Similarly, most of us tend to trust that our generosity will be repaid in kind when we go out of our way to help someone financially. Even at the biological level, our cooperation drives our economic behavior. One of the most widely observed cooperative strategies in nature is labeled Tit for Tat, whereby two parties will cooperate with one another equally until one party defaults, and the other will retaliate accordingly. This finding is exemplified in David Counts’ personal experience with reciprocity among the Kaliai. 
After learning the ropes of Kaliai reciprocity, Counts felt like he was being wronged by a fellow villager, Sara, who was not cooperating as he would have expected. Sara would always visit Count’s family empty-handed when she was in need of something he could supply. His generosity was not being reciprocated. In efforts to remedy the situation through confrontation, Counts discovered that, “Where reciprocity is the rule and gifts are the idiom, you cannot demand a gift, just as you cannot refuse a request”. Here, he is outlining his personal experience with the basic tenets of cooperation. Violating these understandings violates a system of values that are so integral to the reciprocal economy.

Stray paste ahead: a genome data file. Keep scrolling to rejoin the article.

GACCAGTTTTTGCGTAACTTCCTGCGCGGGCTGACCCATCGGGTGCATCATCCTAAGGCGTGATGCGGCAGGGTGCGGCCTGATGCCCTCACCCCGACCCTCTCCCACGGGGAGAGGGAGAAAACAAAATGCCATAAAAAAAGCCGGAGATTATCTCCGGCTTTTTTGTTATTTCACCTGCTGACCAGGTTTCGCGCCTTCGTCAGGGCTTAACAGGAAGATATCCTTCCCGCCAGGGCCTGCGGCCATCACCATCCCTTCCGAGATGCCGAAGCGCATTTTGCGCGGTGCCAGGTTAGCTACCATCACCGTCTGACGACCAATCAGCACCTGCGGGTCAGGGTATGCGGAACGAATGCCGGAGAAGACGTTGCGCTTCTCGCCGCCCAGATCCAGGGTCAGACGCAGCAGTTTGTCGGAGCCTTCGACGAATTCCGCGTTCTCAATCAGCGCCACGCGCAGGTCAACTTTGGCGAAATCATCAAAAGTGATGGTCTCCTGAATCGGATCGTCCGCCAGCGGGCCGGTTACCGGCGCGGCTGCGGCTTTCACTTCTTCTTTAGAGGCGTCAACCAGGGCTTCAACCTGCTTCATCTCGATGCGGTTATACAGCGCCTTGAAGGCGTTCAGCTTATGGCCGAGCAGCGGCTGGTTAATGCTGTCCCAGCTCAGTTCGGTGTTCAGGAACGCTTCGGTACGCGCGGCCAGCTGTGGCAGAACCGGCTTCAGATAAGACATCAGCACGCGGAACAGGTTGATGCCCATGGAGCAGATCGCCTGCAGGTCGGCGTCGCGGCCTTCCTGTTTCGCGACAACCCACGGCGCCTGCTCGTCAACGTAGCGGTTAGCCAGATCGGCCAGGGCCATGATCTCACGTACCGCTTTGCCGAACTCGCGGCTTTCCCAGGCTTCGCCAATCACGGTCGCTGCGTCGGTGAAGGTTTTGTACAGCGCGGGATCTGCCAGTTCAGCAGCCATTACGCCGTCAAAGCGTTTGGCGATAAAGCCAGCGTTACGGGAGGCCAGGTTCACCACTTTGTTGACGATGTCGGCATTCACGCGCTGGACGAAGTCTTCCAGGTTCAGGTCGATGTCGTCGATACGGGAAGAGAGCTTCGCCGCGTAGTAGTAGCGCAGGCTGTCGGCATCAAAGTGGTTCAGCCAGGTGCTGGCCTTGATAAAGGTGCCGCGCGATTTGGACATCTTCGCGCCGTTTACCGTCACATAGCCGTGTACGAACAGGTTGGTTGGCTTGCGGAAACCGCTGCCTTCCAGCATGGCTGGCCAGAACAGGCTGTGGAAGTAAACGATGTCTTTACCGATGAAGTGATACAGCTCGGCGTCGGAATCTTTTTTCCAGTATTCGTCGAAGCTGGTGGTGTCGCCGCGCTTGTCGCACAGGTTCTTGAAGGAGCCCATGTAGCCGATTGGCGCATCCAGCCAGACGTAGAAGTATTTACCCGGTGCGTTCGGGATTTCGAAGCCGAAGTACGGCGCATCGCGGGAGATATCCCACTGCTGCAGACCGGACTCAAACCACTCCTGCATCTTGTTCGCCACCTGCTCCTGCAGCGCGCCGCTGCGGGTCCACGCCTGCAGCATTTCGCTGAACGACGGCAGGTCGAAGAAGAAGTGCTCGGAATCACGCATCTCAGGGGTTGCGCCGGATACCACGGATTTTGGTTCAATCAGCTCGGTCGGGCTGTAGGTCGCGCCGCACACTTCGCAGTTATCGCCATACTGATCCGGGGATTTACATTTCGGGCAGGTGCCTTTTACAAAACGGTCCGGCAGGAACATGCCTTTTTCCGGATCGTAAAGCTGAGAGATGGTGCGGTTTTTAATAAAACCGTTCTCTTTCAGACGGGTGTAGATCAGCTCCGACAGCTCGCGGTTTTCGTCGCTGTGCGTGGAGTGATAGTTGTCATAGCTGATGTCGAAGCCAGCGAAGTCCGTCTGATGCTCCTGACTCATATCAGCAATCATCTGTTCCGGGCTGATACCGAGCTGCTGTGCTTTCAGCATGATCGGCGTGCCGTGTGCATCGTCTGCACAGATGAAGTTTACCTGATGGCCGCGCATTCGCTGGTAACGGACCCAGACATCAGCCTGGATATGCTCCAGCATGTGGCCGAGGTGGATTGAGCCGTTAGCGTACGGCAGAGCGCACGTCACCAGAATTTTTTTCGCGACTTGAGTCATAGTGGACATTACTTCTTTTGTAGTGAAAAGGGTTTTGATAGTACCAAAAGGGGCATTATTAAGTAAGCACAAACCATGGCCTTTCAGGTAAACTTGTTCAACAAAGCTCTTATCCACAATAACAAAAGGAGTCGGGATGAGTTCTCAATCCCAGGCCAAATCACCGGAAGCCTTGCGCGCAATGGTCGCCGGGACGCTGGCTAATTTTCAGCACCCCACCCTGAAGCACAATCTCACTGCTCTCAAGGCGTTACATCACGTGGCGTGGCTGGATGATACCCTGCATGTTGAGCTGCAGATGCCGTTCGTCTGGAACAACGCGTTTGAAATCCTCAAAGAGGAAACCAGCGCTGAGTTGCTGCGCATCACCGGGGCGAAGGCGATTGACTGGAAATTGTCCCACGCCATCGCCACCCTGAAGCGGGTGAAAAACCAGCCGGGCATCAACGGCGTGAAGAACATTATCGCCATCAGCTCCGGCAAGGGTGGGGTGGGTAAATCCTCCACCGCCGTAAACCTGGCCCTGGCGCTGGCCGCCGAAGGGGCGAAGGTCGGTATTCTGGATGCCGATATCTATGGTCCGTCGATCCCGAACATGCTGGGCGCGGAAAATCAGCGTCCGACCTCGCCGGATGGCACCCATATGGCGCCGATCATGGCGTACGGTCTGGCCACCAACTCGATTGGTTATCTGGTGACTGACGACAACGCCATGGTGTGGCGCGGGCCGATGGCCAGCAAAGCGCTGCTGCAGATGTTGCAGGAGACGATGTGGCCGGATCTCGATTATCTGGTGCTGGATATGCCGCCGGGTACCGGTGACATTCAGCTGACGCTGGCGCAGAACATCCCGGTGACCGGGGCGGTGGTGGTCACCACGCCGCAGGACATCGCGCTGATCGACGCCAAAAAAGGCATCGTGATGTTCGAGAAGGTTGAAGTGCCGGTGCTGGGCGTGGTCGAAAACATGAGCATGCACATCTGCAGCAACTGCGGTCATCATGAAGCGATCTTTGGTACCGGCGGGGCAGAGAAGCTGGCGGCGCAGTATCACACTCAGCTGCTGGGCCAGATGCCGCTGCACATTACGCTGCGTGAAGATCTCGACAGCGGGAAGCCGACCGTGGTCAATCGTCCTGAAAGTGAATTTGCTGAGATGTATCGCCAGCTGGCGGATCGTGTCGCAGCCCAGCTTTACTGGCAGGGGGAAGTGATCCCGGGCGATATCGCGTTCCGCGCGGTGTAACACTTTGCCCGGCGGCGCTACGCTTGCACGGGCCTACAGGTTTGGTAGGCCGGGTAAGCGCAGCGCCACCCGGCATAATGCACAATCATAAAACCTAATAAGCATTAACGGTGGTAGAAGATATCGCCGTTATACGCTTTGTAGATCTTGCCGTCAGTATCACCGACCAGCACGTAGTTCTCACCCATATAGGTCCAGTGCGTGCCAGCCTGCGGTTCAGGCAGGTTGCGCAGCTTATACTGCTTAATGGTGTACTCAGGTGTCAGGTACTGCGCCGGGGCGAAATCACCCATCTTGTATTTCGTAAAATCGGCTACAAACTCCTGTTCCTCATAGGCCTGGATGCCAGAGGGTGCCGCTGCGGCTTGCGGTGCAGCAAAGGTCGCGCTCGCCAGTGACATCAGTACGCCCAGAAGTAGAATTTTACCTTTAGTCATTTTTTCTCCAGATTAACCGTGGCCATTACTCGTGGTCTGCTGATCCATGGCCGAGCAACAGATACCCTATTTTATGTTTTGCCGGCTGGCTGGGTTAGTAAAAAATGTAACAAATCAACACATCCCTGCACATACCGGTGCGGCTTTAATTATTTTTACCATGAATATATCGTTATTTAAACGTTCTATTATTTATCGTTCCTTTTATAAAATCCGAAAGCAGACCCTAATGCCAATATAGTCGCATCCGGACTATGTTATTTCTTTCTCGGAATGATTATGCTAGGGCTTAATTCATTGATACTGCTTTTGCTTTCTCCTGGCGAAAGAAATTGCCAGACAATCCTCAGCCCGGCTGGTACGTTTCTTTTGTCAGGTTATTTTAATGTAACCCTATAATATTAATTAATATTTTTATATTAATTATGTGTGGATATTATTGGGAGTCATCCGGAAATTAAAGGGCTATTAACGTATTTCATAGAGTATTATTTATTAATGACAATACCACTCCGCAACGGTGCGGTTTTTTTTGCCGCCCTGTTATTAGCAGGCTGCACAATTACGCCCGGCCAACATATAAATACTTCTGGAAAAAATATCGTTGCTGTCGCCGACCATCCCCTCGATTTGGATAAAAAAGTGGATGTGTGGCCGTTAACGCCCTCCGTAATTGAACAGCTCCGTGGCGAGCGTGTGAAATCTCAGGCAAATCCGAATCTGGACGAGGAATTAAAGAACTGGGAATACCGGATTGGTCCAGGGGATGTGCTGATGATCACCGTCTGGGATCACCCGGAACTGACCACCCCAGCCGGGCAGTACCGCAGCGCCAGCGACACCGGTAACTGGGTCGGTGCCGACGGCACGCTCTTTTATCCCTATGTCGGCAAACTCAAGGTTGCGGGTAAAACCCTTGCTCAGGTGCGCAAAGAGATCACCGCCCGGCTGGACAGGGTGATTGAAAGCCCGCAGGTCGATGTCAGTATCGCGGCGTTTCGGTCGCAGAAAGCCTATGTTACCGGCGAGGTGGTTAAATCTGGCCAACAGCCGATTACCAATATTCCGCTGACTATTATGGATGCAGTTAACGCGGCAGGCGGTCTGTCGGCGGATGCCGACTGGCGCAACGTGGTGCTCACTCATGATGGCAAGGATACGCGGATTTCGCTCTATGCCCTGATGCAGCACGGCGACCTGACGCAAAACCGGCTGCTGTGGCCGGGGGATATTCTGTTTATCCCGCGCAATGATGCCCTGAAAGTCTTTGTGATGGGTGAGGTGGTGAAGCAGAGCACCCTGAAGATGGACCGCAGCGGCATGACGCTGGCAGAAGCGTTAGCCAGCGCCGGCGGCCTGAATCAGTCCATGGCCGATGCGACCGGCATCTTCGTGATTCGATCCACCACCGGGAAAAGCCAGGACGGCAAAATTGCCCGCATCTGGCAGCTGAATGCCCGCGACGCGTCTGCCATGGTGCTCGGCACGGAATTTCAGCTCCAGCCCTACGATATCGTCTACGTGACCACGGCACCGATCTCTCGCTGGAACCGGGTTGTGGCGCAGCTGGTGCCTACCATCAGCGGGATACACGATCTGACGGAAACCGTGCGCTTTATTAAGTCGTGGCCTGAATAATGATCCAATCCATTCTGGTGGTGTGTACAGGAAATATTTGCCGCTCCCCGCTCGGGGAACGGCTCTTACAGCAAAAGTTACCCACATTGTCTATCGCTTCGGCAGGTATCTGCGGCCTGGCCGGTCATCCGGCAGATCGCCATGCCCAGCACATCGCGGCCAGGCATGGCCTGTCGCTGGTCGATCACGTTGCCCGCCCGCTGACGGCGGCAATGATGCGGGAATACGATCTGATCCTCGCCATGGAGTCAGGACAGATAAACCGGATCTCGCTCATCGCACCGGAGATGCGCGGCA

Moreover, Monaghan and Just would agree with Counts’ discovery because, “In some cases it seems that the financial utility of [such] exchanges is almost nil, with the whole point being what the exchange says about the social bonds that exist between the groups or the individuals participating in the transaction”. Though Counts was technically at a material loss for helping Sara, he was motivated by sociocultural norms to behave rationally according to Kailiai standards. At the end of the day, most people would prioritize people they have close social bonds with over money or material wealth. Counts’ ethnographic vignette provides a perfect example of how values overrule value.